HTTP/1.1 200 OK Date: Tue, 27 Jun 2017 20:40:23 GMT Server: Apache Set-Cookie: fe_typo_user=310eafee7440660511cbf613e94ed098; path=/; domain=.alhambra-patronato.es Connection: close Content-Type: text/html; charset=utf-8 Cernicalo Primilla

Cernicalo Primilla

They include the required conservation strategies adapted to the cultural context of the Alhambra.

Other projects

The Lesser Kestrel (Falco naumanni, Fleischer, 1818) is one of the smallest falcons of Europe, slightly smaller than a pigeon, but much slenderer. There exist diverse textual references that prove the presence of Lesser Kestrels in the Alhambra from the middle of the 19th century. The colony disappeared during the first third of the 20th century.

The project of “Reintroduction of Lesser Kestrels (Falco Naumanni) in the Alhambra” started in September, 1997, with the collaboration of the Patronato de La Alhambra y Generalife, the Sociedad Protectora de Animales y Plantas de Granada, the Andalusian Ministry of Environment, and DEMA (Environmental Defense and Study); this project has made possible the return of the endangered species to the surroundings of the Nasrid monument, which has been its habitat from the middle of the 19th until the first third of the 20th century.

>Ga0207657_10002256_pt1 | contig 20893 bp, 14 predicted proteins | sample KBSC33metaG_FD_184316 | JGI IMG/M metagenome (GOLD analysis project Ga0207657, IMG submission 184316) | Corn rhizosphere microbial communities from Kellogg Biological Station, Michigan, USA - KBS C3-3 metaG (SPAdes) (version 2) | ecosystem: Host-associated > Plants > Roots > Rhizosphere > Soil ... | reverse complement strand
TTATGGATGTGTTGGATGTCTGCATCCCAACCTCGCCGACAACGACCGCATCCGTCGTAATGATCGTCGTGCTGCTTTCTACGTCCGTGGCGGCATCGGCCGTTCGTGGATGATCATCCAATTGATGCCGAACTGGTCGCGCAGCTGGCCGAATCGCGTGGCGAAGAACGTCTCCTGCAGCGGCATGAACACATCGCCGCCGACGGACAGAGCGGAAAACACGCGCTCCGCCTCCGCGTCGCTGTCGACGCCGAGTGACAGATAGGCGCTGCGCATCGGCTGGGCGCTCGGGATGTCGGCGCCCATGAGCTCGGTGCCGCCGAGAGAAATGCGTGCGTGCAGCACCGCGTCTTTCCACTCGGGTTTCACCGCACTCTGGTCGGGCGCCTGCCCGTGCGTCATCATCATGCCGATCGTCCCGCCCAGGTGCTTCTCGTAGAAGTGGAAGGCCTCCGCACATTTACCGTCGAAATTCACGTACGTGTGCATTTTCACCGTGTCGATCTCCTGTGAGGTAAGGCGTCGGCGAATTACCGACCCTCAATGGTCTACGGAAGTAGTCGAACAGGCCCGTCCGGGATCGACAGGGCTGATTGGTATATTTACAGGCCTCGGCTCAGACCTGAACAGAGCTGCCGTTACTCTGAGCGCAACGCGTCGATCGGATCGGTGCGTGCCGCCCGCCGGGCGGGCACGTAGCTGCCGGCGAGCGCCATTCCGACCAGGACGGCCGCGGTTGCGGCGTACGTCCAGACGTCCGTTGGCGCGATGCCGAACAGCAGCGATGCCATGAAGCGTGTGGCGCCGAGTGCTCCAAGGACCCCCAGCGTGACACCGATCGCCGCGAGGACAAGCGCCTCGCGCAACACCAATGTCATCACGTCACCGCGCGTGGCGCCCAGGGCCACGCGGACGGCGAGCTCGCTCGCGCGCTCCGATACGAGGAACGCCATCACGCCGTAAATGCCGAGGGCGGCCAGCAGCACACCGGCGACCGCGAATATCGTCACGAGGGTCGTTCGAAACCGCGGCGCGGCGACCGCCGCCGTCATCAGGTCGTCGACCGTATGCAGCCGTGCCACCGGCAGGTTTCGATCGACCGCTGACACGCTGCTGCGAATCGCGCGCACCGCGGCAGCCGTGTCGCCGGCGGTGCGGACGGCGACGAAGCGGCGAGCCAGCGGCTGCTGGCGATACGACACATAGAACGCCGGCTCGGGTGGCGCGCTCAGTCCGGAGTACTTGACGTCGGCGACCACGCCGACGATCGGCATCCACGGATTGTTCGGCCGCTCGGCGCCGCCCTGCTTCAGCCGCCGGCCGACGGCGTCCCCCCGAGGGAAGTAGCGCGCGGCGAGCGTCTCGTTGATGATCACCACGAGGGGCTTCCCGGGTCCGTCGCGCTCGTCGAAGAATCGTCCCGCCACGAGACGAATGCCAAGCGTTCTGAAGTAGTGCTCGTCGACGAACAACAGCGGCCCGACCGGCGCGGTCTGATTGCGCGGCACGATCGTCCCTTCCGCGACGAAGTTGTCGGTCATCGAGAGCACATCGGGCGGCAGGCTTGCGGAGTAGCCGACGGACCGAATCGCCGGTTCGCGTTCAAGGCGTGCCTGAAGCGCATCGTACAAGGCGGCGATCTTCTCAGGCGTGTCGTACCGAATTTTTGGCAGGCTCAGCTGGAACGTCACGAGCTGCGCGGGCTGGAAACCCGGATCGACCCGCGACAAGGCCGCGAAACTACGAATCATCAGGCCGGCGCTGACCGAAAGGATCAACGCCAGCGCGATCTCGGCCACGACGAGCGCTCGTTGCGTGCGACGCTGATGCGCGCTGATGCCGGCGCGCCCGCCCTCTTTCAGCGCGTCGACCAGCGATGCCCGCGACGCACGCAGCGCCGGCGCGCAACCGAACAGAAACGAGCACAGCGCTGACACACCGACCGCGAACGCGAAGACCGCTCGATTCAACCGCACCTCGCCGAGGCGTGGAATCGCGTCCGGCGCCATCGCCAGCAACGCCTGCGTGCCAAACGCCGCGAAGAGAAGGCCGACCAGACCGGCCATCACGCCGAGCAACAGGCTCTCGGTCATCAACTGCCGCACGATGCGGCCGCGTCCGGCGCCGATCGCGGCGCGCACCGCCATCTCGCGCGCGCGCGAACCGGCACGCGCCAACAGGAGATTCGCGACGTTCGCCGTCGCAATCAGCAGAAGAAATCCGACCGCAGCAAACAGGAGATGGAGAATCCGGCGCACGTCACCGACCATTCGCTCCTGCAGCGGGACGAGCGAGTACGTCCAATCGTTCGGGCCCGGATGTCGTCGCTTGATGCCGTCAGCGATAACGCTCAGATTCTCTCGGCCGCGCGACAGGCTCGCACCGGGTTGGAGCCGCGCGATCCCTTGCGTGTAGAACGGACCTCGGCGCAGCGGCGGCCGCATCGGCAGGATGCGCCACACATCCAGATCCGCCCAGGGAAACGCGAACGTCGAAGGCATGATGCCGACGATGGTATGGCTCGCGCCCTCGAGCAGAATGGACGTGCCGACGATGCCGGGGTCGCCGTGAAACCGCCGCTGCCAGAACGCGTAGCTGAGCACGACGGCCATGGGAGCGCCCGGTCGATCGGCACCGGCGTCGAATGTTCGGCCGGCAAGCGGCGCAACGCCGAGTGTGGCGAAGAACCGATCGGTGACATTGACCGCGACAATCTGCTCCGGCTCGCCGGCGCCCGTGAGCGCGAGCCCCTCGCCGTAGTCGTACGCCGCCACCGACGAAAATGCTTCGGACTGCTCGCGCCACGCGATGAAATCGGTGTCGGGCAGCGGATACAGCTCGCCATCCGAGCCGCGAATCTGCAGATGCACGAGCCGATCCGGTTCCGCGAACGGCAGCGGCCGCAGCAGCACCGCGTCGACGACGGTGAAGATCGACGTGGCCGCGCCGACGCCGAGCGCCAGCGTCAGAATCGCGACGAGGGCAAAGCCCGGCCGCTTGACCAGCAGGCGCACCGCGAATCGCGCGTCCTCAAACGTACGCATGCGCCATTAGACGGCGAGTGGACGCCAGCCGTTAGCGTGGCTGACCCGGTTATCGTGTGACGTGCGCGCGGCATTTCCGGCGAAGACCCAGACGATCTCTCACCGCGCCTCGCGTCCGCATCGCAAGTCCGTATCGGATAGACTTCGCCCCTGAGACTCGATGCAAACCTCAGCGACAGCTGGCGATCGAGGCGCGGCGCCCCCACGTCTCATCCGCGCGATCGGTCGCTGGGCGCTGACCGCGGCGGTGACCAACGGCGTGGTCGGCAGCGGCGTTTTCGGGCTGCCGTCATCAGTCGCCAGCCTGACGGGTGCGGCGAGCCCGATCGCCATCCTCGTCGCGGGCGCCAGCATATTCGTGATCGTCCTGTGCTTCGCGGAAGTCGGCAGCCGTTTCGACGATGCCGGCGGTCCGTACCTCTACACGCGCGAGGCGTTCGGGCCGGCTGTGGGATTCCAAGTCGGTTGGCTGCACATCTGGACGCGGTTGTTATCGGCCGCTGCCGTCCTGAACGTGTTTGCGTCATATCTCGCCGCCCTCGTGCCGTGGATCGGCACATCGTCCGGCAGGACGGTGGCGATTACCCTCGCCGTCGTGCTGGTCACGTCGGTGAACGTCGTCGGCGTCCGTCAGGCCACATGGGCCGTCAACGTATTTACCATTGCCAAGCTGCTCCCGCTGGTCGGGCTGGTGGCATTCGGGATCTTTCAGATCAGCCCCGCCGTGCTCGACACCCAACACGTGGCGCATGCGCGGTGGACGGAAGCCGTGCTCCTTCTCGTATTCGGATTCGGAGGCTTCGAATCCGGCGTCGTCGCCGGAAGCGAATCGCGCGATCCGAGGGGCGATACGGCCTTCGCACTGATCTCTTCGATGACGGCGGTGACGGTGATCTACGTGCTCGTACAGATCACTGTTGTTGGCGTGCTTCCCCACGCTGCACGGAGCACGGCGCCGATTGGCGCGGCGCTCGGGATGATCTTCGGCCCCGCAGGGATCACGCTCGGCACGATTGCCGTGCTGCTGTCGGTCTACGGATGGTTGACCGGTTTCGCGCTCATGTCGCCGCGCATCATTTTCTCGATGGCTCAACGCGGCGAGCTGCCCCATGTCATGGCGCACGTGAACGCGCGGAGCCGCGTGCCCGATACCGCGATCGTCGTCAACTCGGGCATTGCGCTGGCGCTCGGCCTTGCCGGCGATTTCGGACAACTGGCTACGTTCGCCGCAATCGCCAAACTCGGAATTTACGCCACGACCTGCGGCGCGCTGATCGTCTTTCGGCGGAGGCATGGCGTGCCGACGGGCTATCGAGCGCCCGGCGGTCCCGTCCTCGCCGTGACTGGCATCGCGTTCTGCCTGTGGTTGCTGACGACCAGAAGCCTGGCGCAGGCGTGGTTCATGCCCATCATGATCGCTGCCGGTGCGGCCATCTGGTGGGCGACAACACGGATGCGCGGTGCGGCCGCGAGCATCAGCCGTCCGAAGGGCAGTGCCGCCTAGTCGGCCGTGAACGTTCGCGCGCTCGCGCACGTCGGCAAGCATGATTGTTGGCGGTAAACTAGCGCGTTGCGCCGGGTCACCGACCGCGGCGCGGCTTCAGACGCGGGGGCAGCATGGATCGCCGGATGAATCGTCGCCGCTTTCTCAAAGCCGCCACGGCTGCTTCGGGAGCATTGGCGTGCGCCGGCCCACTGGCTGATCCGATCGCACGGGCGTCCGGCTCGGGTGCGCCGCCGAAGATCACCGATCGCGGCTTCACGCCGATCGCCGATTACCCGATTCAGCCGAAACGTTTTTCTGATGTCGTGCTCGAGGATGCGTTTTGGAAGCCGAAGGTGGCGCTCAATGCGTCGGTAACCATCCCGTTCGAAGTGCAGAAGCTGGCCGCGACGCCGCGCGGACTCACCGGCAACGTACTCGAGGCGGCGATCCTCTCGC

The project that at present is in monitoring process, consisted of the liberation every year of 20 to 50 chicks of this species, captive-produced in the Breeding Center of Lesser Kestrel of the DEMA in Almendralejo (Badajoz), wherefore the conditions of a natural colony were created and then they were moved together with a group of specimens in large-scaled cages placed in the reintroduction site.

In six liberation campaigns carried out between 1999 and 2004, 229 Lesser Kestrel chicks were set free, 27,5 % of which have returned to the Alhambra after their annual winter migration to Sub-Saharan Africa.

In 2002 the first two breeding couples settled in the enclosure of the monument, since the Lesser Kestrels have disappeared from the Alhambra, more than 60 years ago.

The surroundings of the Monument is at present the habitat of a colony of more than nine couples, most of them living in nests built in the tower Torre de las Cabezas, closed to the public. Last year, 23 new chicks have been born in the Alhambra.